The European Intervention (1870s-1912)

A consular protection document provided to a Moroccan Jew by the French Government in 1940
Jews of Fez after the French Protectorate was declared and Moroccan soldiers pillaged the mellah in 1912
Fez mellah in ruin 1912

Many Moroccan Jews, particularly those in Tangier, received protection from European powers for service to their governments. These “proteges” did not pay taxes and were immune from prosecution. There might have been 6,000 proteges in all of Morocco in 1890, most of whom were Jews. The population resented these Jews, a small minority of the Jewish population, for opposing the Sultan and supporting the Europeans.

In efforts to gain greater control over trade with Morocco, the Europeans demanded legal recognition for the privileges of their proteges. The 1880 Madrid Convention increased the power of the Europeans to name proteges. While this benefited some  richer Jews, the majority of Moroccan Jews did not benefit.

The efforts of European powers to push the Sultan’s government into bankruptcy coincided with criticisms by non-Moroccan Jewish organizations of the treatment of Moroccan Jews. In 1905, the US Government sent an investigatory mission to Tangier to determine the validity of claims by American Jewish organizations that Moroccan Jews were being oppressed. The researchers found that the Islamic regulations restricting Jewish religious practices (dhimmi regulations) had not been implemented since the 1870’s. The head rabbi of Tangier asked the Americans not to intervene on behalf of the Moroccan Jews. At the 1906 Algeciras Conference,  US representatives ensured that the Conference documents praised the Sultan’s Government for improvements in conditions of Jews and asked it to guarantee to treat all Moroccans equally.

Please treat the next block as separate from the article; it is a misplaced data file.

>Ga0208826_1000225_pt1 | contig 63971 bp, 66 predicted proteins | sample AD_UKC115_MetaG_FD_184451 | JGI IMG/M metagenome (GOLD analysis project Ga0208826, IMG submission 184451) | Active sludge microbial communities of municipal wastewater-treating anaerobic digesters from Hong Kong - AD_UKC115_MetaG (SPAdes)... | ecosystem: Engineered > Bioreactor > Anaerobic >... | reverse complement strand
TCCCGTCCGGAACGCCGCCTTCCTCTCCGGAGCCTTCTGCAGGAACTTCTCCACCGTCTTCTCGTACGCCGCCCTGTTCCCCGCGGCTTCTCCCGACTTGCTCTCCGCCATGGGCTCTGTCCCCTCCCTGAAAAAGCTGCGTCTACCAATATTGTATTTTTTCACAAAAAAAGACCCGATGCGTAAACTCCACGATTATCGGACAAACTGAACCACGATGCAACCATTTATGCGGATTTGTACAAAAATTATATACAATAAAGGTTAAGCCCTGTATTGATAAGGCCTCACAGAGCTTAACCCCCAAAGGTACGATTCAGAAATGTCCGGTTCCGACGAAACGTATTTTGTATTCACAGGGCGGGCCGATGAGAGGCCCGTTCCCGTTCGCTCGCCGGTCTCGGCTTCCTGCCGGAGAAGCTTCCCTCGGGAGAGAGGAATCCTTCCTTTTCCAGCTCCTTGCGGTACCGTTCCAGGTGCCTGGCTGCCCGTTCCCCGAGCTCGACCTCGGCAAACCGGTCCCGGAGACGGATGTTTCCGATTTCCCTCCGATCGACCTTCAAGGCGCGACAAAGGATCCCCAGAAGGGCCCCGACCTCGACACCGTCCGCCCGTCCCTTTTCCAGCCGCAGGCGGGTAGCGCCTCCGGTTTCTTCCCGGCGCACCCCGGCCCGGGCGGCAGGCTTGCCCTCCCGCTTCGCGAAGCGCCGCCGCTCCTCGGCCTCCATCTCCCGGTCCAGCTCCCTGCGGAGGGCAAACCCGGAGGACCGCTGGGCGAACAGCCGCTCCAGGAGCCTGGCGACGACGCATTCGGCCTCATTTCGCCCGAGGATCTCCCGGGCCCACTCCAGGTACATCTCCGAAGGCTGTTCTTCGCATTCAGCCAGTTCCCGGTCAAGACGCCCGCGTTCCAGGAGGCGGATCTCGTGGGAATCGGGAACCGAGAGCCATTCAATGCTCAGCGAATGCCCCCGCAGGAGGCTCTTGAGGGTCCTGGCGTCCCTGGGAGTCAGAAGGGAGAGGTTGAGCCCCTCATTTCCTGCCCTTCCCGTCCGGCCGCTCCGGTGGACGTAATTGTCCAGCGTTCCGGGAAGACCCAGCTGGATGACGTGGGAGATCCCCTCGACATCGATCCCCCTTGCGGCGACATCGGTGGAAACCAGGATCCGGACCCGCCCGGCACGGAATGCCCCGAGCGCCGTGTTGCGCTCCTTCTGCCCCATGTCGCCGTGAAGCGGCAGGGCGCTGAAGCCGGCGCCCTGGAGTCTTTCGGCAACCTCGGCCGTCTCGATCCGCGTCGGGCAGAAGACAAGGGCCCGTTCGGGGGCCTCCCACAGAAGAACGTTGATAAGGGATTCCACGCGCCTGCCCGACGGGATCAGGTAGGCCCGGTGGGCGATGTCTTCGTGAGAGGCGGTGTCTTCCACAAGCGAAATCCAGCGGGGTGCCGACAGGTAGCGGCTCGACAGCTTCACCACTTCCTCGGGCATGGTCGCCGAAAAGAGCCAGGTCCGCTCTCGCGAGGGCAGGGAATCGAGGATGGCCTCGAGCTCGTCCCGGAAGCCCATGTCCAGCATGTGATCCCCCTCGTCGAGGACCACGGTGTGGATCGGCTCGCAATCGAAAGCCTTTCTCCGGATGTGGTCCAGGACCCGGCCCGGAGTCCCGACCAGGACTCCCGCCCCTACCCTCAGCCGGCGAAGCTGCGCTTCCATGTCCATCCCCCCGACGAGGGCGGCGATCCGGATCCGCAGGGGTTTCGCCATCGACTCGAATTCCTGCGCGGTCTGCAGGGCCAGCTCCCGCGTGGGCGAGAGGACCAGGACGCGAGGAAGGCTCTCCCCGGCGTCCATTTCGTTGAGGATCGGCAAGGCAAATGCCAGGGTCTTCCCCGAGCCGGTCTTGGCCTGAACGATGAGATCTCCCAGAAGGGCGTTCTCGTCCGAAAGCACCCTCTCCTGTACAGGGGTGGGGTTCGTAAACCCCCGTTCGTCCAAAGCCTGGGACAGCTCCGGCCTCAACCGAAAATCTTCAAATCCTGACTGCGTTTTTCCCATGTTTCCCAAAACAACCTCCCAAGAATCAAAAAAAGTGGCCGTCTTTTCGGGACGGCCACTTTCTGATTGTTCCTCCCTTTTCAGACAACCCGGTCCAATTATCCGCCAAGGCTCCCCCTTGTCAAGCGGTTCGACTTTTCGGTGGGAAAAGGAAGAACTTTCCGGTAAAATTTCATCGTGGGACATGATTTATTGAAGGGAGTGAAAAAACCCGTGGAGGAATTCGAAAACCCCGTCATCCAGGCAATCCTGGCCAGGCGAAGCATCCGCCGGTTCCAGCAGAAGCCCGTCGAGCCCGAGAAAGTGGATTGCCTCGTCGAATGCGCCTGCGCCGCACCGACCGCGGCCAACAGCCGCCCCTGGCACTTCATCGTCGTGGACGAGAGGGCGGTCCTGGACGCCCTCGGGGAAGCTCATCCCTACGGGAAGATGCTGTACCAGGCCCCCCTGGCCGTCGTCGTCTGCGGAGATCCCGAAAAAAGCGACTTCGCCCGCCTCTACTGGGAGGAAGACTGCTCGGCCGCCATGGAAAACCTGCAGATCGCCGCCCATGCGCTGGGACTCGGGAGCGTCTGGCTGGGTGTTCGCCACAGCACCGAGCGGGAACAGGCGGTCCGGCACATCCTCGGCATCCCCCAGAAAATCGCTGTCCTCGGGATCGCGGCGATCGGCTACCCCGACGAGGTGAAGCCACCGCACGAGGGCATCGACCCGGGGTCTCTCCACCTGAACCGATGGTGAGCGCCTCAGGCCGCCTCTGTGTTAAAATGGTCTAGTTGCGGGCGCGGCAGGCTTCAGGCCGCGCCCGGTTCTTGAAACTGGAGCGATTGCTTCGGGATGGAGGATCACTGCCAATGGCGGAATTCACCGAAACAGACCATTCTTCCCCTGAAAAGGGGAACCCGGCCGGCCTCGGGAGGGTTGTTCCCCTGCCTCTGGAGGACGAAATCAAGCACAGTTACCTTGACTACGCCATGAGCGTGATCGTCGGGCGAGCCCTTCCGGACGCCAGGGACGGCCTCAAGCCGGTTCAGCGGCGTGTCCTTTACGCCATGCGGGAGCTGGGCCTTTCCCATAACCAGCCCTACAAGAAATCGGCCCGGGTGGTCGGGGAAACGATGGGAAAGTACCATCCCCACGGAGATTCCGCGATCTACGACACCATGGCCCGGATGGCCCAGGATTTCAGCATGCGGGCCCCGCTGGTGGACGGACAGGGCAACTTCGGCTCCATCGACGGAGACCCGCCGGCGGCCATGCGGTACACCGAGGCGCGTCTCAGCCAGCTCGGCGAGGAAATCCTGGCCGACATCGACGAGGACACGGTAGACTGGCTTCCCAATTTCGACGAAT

The Algeciras Conference enabled the European powers to divide up Morocco between the French and the Spanish. In 1907, the French found a pretext for full-scale invasion when a few Europeans in Marrakesh and Casablanca were killed. After 3,000 French troops occupied Casablanca, the mellah (Jewish quarter) was pillaged.

From 1907-1912, French and Spanish soldiers took control of increasingly large areas of the country. The French gained effective control over Morocco with the signing of the Treaty of Fez in 1912, establishing the majority of Morocco as a French protectorate. Spain was given control of Northwest Morocco and in 1923, the city of Tangier became an international zone.

The Treaty of Fez was signed on March 30, 1912. On April 17, the Sultan’s troops in Fez revolted, but they were unable to enter the European quarter, which was protected by French troops. Instead, the soldiers and a crowd following them pillaged the mellah, from which the French had previously confiscated all weapons. In order to force the rioters away from the mellah, French soldiers fired missiles and bombs, destroying houses and causing fires. As a result, Jews abandoned the mellah, which was pillaged the next day by villagers. During the three days of violence, 51 Jews were killed and 72 were wounded. French troops had a similar number of casualties, while almost 1,000 Muslims were killed or wounded. A third of the mellah was destroyed, and 12,000 Jews found themselves homeless.